How It’s Made: Transforming a Community College Website
Posted: September 1, 2016
After months of preparation, College of The Albemarle’s new website has launched! Congratulations to everyone on campus who has been involved with this project. It’s exciting to see the results of all the hard work out in the public for everyone to enjoy.
“Everyone at COA is very excited about our new website. We hear over and over how intuitive it is and how much easier it is to find what you need. We feel the collaboration on the navigation by faculty, staff and students with VisionPoint was key to the response we’ve received. And, the design is clean, inviting and definitely reinforces our new brand.”
– Patrick Detwiler, Creative Director at College of The Albemarle
Choosing the Technology
We’ll start with the selection of the right Content Management System (CMS). At the beginning of our engagement with COA, we worked with the College to determine which CMS was right for their needs. After weighing all the pros and cons, we decided on WordPress. The extensive plugin ecosystem, multisite capabilities, and handling of workflows / governance were all factors, but at the end of the day it came down to ease of use. COA’s existing familiarity and comfort level with WordPress pushed it ahead of the many other viable options.
For our WordPress theme, we used a custom version of the starter theme, Underscores. This starter theme follows best practices and is extremely lightweight, since it only includes the essentials. We also incorporated the Bootstrap frontend framework into our theme, which gives content contributors more flexibility when using the WYSIWYG to add different variations of content (e.g. accordions, buttons, forms). A number of plugins were utilized such as The Events Calendar and Advanced Custom Fields. Another key part of our development workflow was the use of SASS to enhance basic CSS and Git for version control.
COA wanted a cutting edge site that would reflect the quality and the excitement of the educational experience at their school. While aiming for a unique and memorable website, we couldn’t forget about the other huge factor, usability. The trade-offs between these two concepts is always a balancing act.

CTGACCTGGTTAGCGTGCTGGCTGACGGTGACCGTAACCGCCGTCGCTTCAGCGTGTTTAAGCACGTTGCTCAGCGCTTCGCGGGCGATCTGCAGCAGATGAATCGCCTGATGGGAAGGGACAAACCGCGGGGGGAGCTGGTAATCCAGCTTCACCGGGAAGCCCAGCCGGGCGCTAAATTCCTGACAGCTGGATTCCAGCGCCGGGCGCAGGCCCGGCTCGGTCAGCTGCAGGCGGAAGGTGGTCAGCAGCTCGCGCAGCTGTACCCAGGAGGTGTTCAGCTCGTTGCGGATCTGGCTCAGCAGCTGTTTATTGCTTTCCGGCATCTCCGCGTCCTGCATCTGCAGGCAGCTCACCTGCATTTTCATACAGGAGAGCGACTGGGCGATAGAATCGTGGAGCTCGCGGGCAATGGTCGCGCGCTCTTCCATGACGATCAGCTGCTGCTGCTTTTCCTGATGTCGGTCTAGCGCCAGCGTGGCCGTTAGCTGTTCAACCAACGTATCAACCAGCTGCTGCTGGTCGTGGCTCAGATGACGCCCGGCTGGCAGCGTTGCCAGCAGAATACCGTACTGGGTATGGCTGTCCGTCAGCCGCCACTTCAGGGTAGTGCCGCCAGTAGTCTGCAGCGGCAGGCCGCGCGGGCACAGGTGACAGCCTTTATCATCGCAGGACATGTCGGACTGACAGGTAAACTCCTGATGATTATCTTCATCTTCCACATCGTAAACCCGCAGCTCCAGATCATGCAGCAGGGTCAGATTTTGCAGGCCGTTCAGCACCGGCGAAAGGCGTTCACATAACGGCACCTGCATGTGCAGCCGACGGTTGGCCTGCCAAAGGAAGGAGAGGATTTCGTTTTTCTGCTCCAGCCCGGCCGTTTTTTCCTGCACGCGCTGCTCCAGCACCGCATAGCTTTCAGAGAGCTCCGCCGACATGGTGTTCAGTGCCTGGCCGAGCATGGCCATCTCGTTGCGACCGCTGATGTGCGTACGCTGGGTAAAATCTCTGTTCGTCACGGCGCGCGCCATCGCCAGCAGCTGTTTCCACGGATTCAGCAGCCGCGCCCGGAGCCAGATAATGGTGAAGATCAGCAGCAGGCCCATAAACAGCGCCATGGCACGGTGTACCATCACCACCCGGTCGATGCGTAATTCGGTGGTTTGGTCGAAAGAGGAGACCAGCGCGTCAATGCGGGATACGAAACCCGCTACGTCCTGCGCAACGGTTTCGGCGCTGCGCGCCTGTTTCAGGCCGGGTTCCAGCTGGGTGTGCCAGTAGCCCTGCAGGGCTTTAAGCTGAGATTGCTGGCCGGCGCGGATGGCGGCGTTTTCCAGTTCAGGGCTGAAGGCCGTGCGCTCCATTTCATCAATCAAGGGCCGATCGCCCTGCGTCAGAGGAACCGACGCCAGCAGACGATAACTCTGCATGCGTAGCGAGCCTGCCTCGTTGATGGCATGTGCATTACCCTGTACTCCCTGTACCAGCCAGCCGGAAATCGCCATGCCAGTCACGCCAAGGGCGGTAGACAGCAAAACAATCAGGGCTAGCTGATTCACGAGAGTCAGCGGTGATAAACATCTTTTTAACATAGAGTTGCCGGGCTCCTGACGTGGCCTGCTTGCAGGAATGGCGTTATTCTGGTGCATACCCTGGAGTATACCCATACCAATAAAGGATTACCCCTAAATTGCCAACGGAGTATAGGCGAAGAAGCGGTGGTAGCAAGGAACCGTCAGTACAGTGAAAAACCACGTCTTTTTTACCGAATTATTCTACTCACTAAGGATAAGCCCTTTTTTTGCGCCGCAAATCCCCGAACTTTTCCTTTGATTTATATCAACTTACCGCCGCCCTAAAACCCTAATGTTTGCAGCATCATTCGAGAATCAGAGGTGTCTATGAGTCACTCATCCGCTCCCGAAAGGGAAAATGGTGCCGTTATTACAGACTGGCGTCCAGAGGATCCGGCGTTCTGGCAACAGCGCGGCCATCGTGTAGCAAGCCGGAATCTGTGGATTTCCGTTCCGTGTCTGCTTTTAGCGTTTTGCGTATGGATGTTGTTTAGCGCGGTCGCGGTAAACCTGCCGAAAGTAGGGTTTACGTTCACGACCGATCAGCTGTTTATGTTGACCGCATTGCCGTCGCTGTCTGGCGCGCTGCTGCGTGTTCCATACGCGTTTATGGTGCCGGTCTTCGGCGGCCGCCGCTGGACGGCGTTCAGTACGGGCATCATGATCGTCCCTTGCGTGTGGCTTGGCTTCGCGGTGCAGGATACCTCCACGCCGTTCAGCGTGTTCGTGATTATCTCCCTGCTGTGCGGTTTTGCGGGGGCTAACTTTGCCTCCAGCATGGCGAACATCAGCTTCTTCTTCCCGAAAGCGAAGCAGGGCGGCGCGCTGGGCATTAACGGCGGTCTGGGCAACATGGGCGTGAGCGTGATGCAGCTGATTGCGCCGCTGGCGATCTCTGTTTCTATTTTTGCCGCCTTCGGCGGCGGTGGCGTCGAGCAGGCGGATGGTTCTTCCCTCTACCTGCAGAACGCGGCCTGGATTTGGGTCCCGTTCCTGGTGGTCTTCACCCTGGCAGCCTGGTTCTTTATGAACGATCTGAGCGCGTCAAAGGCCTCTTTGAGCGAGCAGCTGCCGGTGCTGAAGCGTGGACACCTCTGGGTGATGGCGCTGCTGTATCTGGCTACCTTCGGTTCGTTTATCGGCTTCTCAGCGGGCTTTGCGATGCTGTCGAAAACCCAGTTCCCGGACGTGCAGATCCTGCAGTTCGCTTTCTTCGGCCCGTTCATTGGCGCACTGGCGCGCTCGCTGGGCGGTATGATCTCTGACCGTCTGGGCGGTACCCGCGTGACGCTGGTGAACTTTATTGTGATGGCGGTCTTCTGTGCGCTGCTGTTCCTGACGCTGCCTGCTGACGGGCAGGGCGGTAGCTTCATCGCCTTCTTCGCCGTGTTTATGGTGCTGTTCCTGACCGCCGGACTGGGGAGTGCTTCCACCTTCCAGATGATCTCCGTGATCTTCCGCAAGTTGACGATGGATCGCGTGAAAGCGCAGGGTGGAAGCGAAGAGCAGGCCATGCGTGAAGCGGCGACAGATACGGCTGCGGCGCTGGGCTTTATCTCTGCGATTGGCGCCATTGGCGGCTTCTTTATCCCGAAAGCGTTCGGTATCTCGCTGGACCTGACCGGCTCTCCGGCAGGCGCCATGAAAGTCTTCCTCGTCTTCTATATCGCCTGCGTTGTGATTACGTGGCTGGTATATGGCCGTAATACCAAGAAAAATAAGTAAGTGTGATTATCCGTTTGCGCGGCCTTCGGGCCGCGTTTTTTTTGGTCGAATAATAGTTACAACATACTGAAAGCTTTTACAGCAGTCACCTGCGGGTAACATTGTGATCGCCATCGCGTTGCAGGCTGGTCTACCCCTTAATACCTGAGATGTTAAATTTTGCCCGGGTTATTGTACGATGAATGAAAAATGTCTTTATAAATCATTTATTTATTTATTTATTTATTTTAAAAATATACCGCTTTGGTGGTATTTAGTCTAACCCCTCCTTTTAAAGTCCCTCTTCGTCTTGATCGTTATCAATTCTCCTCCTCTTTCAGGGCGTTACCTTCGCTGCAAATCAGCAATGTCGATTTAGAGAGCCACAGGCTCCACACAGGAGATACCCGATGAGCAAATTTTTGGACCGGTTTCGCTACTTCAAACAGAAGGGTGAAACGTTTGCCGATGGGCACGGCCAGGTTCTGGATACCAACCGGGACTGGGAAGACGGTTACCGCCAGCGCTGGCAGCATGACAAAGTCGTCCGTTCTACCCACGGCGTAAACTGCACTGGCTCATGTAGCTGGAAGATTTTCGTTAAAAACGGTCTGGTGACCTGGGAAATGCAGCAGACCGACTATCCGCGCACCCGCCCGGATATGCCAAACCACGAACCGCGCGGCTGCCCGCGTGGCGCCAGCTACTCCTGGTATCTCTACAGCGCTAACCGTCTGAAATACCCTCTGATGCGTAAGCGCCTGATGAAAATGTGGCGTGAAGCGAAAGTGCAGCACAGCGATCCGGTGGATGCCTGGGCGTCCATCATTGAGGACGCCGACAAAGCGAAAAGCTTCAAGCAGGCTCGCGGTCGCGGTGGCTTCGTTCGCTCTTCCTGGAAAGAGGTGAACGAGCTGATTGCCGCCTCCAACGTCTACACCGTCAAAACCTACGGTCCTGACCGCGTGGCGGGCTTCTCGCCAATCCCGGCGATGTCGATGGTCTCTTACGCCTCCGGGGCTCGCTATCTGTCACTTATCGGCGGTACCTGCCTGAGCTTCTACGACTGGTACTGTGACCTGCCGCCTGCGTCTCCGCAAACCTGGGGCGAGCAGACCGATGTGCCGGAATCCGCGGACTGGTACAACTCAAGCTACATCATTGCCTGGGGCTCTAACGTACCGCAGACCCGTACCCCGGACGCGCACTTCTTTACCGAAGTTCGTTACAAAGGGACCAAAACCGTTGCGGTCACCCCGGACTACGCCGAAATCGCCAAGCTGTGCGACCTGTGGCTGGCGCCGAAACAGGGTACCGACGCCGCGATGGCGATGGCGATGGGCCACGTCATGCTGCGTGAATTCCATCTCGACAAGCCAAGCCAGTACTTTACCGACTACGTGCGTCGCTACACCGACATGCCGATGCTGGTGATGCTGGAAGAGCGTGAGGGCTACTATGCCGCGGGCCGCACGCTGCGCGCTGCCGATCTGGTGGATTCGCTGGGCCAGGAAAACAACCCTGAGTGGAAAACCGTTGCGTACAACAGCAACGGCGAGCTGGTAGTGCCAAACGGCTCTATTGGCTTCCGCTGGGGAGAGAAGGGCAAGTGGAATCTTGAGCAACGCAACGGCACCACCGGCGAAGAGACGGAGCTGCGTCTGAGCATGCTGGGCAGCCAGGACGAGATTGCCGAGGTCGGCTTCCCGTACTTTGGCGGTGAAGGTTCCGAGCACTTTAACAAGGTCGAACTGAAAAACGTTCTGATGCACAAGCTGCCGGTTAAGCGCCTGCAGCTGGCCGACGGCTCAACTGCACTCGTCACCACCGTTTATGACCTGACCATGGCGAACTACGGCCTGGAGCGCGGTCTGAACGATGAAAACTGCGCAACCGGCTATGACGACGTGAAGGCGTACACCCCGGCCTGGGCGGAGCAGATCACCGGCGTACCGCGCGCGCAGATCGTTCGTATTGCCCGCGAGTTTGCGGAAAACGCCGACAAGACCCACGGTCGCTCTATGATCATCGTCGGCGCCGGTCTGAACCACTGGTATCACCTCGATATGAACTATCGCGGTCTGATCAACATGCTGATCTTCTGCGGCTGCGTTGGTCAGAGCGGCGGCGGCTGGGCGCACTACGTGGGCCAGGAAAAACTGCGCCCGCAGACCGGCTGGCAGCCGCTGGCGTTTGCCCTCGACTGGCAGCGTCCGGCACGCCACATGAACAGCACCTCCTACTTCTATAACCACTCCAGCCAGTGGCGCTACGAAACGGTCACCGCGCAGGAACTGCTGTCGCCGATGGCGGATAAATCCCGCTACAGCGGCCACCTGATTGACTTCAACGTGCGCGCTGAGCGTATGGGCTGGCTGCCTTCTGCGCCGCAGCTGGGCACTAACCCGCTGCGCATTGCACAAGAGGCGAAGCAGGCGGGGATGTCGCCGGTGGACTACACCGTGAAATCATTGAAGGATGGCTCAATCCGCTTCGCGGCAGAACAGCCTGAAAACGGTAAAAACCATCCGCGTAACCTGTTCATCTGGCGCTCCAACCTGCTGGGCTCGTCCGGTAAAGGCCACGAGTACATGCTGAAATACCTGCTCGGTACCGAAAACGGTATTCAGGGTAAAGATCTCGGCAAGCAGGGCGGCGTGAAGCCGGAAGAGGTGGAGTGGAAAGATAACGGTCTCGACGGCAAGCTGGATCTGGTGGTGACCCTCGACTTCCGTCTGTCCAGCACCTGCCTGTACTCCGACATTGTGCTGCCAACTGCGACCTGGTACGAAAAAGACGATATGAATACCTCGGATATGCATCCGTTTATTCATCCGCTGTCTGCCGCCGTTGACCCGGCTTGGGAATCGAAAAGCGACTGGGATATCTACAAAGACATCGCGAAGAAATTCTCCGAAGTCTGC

When thinking about usability in regards to higher ed websites, I think of my grandmother… (stay with me, I promise this is relevant). For almost her entire life, she has worked as a guidance counselor and freelance mentor for students researching, selecting, and applying for college. She also isn’t very web-savvy. As we go through the process of building a higher ed website, I picture my grandmother sitting at her computer trying to navigate and find the specific information she needs to help inform one of her students. I am happy to say that COA’s newly launched site received my grandmother’s full seal of approval.
Creating the Structure and Visuals
So, how did we achieve this balance of cutting edge yet usable? First, here’s a quick overview of everything that was created for the new website:
As you can see, there was plenty of content to work with. It was all about refining the details and picking the right places to “show off.” One example is the subtle page load animations on the inner page template. Usually this is intentionally the most basic template on any site. Sub-navigation on the left, related links and other promos on the right, headings, a breadcrumb–you get the picture. We decided to add a small touch where the series of polygons (a zoomed-in version of the logo) fade in over the blue background. This effect helps these pages come to life and not appear static, but is subtle enough that it doesn’t distract the user from what is most important–the content. For those interested, we used an SVG animation to achieve this effect. The code below shows how this is done:
Educating Users on the Difference Between Credit and Non-Credit Programs
Demonstrating and teaching the difference between credit and non-credit programs is a challenge for many community colleges. This came up again with COA and we were ready for the challenge. If you look at the redesigned programs and classes page, the dichotomy between the two is clear and there is a short snippet of content under each to further explain the difference. We then took a “show me, don’t tell me” approach by featuring four examples of each type of program / class.
Once you decide on credit or non-credit, the next challenge is organizing the course listing. Here, it’s important to give users multiple ways to access the information they’re seeking. We did this by having credit programs displayed alphabetically and by area of interest, while non-credit classes are displayed alphabetically and by campus. When you click into a program or class, you can still navigate to others by scrolling to the related offerings section at the bottom of the page. We used the Advanced Custom Fields plugin to create these relationships between credit programs, non-credit classes, and faculty members. The PDF Embedder plugin was also important for embedding documents from the course catalog.
Why We Love It
As you may have gathered, these types of challenges are what get me excited about being a web developer. Every day I get to work on interesting projects with dedicated clients and team members. If you want to learn more about how VisionPoint approaches website redesigns, leave a comment below or contact us with your questions and concerns!